To Be or Not To Be Public: That is the Question

Last week I was informed by someone of great authority in the University that I needed to watch the video “Together We Can” in order to understand how the University was going to save itself by securing funds from private donors. No one, I was told, wanted to hear the argument that the University of Alberta needs to reaffirm its character as a public university whose “basic” or “curiosity-driven” research needs public support.

Yes, yes: I’ve watched the video. The premise is that private philanthrophy is what’s necessary to fund the University as a “public good.” The question is, why is it that the importance of public funding for a public university is so hard to grasp? And why is there so little desire to fight for funding on those terms? Christopher Newfield (University of California Santa Barbara) has got it right: “Public research universities are losing the framing wars because they aren’t explaining why their costly knowledge-creation is special, or that this special function always needs public funding support. . . . It’s going to take a huge collaborative effort to tell the truth to the public and to state government about the real costs and real uses of the public research university.”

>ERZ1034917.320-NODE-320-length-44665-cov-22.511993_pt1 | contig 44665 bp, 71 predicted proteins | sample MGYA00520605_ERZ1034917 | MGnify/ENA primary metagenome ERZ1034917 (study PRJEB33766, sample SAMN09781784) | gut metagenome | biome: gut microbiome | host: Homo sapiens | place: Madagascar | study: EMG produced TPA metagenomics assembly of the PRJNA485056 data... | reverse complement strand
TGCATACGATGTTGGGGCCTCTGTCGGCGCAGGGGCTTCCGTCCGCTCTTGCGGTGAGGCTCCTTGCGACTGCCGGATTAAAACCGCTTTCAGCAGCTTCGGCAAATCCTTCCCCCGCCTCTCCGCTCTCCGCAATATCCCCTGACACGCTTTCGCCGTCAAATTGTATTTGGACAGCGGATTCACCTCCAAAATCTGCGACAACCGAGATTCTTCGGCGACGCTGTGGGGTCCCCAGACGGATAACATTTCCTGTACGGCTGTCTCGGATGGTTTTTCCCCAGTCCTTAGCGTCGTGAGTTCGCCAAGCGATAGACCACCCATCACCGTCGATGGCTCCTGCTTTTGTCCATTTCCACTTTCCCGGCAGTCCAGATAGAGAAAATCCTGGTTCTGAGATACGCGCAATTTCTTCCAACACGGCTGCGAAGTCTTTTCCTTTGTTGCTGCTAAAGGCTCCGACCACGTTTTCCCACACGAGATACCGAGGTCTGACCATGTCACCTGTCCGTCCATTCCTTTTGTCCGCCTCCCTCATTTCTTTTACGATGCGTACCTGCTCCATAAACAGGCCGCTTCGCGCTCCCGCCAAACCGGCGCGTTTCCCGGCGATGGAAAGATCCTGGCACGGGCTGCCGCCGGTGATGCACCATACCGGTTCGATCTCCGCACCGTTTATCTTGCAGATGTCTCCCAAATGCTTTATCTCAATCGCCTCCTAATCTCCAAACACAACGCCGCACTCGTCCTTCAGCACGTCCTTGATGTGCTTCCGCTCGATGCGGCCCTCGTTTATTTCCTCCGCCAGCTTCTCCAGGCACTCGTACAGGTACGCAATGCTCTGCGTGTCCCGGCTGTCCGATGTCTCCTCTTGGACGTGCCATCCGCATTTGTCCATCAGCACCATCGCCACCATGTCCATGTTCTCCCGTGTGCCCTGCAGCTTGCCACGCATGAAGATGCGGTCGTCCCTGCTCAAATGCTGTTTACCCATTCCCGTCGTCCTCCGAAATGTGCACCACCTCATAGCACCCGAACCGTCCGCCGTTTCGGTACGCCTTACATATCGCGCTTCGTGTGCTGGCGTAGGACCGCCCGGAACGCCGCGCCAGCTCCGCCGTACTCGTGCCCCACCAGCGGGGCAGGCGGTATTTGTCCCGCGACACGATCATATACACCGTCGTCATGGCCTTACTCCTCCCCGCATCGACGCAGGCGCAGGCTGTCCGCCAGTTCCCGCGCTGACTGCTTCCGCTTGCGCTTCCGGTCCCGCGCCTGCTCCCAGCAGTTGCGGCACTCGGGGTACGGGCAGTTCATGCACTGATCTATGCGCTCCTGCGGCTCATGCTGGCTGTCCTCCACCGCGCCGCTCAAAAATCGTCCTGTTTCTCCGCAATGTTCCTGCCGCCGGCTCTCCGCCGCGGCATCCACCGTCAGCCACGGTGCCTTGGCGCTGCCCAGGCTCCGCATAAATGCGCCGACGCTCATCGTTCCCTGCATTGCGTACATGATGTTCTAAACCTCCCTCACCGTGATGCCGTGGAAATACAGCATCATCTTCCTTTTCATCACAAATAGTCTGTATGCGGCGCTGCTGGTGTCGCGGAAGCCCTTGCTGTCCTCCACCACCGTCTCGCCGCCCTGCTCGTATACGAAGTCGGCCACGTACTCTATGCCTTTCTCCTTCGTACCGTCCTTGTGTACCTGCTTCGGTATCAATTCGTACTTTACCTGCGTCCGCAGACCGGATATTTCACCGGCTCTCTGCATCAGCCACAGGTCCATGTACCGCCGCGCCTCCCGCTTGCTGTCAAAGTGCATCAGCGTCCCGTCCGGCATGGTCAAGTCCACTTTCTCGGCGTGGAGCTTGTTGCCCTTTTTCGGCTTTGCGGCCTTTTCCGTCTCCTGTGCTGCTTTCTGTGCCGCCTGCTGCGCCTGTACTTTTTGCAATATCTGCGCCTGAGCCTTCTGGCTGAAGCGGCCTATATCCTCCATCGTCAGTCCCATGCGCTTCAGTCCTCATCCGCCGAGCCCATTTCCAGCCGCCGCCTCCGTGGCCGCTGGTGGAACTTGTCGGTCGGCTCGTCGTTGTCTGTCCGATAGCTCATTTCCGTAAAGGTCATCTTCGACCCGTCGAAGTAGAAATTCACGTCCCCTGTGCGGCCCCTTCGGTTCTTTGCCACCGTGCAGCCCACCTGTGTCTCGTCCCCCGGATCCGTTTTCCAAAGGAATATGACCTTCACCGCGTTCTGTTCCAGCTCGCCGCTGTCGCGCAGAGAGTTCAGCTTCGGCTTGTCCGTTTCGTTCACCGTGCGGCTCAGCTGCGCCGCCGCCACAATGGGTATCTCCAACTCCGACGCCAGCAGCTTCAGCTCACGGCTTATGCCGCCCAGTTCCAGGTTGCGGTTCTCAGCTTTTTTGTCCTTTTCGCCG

Could we fight that fight, please?

Newfield’s full blog post on the situation that California, like Alberta, is facing from long-term underfunding of its post-secondary institutions is at

UPDATE: A colleague has written to let me know that the video has won an award. See yesterday’s Folio report on that here.


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